On Sunday, May 16, 1917 there was a meeting at their Elder Michael Klaassen's about how to deal with the draft. Michael's family had been on that infamous trek from Russia to Asia. June 6, all the young men were required to report for duty. Exemptions were hard to get.
Draft Boards were little groups of neighbours who decided whether a man was going to war or not.
On September 3, the Mennonite Conference met about a common policy. However, Michael, and his brother Jacob, were disappointed. They felt the Mennonites were more concerned about pleasing the government than Jesus.
From there on the story seemed to go downhill, as Walter told us how Jacob and MIchael had applied for an exemption but were rejected and sent a red induction notice. At the camp in California, they found they were about 50 who refused to cooperate and don the uniform. Physically and psychologically they were abused for six months, and then they were court-marshalled. John Klaassen received a 25 year prison term.
All this was a sign to their fathers and other relatives that it was time to move. Two of the younger sons, not yet inducted were sent to Montana, where relatives helped them escape into Canada. The end of the saga was that the Klaassen families moved to the Tiefengrund area, (northwest of Rosthern), and this is where Walter was born and raised.
Again, a short Question and Answer opportunity; then Jake called on Leonard Doell, a well-known historian and writer in the community.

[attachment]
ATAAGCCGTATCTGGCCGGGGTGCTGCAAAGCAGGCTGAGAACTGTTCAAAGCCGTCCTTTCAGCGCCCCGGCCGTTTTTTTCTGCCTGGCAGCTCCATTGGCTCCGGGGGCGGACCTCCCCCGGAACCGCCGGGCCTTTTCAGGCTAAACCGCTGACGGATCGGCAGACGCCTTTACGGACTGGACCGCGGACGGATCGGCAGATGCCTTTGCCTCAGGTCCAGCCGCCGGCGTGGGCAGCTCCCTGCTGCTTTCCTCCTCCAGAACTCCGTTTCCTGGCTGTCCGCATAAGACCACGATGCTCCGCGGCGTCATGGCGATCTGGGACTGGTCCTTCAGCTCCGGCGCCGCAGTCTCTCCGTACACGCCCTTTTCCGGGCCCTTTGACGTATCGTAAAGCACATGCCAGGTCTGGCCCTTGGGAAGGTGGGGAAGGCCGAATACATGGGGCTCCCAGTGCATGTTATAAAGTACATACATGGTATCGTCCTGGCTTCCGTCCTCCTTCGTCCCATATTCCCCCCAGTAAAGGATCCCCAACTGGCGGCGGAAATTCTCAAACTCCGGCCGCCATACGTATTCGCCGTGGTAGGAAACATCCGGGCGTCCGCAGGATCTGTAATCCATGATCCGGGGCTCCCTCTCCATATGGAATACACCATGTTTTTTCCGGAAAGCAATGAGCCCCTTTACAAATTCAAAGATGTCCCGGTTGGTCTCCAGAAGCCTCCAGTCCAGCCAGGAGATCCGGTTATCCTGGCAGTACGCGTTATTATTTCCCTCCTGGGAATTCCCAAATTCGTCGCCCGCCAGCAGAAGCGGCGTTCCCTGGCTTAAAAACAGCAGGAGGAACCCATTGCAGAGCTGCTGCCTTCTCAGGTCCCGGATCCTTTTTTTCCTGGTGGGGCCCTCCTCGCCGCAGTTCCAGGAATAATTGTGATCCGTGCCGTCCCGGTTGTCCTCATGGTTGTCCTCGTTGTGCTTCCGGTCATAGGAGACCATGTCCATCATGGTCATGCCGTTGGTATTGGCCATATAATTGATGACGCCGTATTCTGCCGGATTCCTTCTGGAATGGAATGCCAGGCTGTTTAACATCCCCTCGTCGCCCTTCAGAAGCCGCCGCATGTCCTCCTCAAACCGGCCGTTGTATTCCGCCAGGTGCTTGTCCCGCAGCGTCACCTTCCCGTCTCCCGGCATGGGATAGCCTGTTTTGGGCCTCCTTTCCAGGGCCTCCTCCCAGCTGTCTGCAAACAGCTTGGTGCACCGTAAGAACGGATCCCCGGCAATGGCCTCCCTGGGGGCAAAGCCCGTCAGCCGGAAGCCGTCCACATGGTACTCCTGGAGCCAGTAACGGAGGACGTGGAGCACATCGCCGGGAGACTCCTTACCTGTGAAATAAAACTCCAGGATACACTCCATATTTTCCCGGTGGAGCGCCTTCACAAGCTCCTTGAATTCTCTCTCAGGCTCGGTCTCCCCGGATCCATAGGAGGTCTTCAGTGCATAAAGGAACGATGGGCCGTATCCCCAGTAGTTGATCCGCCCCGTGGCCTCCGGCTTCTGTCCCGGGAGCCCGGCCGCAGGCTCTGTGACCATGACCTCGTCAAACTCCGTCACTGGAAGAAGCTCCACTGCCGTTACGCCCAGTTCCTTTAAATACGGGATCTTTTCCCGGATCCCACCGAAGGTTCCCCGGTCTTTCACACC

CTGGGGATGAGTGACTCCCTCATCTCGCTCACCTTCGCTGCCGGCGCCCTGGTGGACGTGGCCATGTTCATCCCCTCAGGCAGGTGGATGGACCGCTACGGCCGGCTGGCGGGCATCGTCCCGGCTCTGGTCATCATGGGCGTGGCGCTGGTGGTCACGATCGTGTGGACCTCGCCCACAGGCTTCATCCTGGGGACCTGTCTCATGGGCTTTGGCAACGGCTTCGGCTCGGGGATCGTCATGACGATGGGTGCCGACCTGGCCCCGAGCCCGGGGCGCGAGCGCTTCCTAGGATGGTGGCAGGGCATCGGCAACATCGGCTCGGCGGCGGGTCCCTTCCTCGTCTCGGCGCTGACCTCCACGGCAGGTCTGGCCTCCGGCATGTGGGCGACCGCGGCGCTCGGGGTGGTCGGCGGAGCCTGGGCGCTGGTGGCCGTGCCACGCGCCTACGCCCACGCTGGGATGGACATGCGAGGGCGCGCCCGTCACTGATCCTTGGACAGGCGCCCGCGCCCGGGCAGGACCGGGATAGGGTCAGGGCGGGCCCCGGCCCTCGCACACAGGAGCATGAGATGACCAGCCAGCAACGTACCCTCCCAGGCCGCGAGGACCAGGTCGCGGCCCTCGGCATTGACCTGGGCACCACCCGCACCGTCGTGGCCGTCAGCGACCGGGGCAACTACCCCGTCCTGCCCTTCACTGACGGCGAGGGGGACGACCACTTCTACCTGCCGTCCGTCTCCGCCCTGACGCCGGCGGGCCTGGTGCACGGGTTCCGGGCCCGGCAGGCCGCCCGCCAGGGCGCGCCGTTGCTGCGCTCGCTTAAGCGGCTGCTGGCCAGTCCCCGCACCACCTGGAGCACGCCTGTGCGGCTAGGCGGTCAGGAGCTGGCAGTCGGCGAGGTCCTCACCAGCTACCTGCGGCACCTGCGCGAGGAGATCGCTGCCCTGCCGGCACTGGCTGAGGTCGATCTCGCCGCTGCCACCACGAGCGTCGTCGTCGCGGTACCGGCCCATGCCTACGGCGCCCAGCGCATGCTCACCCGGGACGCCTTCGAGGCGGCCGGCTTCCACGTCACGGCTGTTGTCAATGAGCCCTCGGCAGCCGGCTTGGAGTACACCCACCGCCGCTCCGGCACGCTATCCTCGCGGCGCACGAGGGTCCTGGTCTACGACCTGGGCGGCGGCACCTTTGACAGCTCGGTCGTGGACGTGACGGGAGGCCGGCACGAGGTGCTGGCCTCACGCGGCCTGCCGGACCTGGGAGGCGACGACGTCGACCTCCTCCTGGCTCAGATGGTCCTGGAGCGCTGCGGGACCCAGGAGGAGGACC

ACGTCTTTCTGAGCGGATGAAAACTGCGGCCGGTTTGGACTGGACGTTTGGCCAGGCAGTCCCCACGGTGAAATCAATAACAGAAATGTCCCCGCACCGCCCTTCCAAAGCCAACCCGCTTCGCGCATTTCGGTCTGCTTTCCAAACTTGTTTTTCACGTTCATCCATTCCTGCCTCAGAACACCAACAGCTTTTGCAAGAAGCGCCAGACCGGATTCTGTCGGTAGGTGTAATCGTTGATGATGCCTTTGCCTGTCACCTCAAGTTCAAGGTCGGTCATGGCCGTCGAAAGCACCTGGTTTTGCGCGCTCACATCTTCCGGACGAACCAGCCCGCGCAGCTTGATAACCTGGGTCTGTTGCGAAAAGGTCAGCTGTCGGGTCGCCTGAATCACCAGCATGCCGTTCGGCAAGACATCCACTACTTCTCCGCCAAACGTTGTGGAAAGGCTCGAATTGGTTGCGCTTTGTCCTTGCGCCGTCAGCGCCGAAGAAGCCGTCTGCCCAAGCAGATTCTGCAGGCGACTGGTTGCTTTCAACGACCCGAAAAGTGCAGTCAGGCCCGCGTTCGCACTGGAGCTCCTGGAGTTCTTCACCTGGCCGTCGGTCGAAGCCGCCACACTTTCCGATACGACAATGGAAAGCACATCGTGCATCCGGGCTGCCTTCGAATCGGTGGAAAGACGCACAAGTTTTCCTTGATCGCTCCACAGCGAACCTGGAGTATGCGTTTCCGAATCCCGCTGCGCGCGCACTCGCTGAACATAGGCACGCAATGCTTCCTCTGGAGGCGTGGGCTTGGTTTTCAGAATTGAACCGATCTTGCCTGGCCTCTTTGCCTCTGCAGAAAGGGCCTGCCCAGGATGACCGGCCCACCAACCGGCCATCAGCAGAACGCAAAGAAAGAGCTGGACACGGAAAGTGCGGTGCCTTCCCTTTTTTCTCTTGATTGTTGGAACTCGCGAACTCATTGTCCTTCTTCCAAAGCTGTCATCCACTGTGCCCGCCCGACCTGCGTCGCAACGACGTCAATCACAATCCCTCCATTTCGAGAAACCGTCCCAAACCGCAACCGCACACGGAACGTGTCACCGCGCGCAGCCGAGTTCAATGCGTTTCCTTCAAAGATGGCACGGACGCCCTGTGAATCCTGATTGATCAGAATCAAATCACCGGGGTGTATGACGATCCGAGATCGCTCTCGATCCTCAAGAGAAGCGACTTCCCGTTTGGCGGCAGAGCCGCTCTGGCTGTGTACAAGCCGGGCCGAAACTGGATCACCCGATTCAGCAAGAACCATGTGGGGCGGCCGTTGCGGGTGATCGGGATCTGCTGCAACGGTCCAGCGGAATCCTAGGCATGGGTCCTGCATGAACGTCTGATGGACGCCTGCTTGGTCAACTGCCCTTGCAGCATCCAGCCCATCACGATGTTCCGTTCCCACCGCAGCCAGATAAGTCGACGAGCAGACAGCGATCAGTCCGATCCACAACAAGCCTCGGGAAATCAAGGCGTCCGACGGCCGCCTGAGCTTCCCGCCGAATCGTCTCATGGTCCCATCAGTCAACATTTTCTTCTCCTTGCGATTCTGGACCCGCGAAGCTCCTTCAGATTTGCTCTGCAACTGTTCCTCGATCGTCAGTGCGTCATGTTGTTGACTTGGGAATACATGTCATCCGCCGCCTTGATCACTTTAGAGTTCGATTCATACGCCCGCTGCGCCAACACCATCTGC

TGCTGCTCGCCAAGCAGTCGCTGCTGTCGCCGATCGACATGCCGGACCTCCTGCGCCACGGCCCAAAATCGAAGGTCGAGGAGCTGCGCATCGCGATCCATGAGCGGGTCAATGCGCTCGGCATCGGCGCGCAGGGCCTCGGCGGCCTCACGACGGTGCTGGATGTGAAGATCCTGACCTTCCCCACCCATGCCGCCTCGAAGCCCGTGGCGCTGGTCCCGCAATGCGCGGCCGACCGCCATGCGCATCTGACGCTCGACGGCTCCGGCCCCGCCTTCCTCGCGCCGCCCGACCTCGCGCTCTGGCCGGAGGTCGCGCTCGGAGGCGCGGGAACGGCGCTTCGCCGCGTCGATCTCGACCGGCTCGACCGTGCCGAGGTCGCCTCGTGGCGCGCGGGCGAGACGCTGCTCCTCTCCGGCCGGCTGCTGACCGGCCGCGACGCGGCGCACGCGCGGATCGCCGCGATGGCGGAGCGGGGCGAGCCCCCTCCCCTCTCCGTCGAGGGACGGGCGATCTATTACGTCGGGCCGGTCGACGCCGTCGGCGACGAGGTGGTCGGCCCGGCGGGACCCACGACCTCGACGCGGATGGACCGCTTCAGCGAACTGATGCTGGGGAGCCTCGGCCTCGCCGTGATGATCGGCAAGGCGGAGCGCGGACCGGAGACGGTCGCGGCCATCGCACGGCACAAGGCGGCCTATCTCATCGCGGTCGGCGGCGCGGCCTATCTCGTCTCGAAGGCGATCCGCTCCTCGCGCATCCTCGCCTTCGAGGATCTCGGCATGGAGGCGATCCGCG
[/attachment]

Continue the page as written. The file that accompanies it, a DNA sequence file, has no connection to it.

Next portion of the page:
He had bought a box at an auction in Hague some time ago, and found in it a journal in the old Gothic script. He asked Esther Patkau to translate it for him, and discovered that this was a journal of Susanna Unruh, older sister to Toby Unruh, whom many of us remember. The translation revealed that the Unruh family was part of the Holdemann church.
That was not the only surprise. Susanna, who remained single all her life, wrote of the time in 1940-41 when the government asked everyone to register. They felt they could not do it in good conscience; that it would mean they were choosing the world over God. The police came to check for their answer and gave them summons papers. They came back the next time to arrest them or pay the court 4.25/each. The first time is was two of the Unruh brothers.
The next time it was two adult sons, and two adult daughters, but kept in different prisons in different communities.
Parts of this lengthy story made us as listeners laugh. At the same time we knew the participants had been very serious through it all. We were glad for how it ended.